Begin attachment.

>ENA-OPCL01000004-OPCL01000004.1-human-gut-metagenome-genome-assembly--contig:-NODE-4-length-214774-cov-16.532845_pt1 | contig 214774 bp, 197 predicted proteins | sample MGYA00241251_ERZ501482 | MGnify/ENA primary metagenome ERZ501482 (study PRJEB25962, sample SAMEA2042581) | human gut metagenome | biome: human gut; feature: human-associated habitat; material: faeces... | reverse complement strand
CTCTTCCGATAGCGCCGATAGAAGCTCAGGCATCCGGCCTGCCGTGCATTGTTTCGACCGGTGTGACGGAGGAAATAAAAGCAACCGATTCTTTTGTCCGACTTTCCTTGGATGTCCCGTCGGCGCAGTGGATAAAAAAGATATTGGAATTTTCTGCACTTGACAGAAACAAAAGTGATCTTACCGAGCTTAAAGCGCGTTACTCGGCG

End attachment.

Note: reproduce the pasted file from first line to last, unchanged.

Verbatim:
>ENA-OPCL01000004-OPCL01000004.1-human-gut-metagenome-genome-assembly--contig:-NODE-4-length-214774-cov-16.532845_pt1 | contig 214774 bp, 197 predicted proteins | sample MGYA00241251_ERZ501482 | MGnify/ENA primary metagenome ERZ501482 (study PRJEB25962, sample SAMEA2042581) | human gut metagenome | biome: human gut; feature: human-associated habitat; material: faeces... | reverse complement strand
CTCTTCCGATAGCGCCGATAGAAGCTCAGGCATCCGGCCTGCCGTGCATTGTTTCGACCGGTGTGACGGAGGAAATAAAAGCAACCGATTCTTTTGTCCGACTTTCCTTGGATGTCCCGTCGGCGCAGTGGATAAAAAAGATATTGGAATTTTCTGCACTTGACAGAAACAAAAGTGATCTTACCGAGCTTAAAGCGCGTTACTCGGCG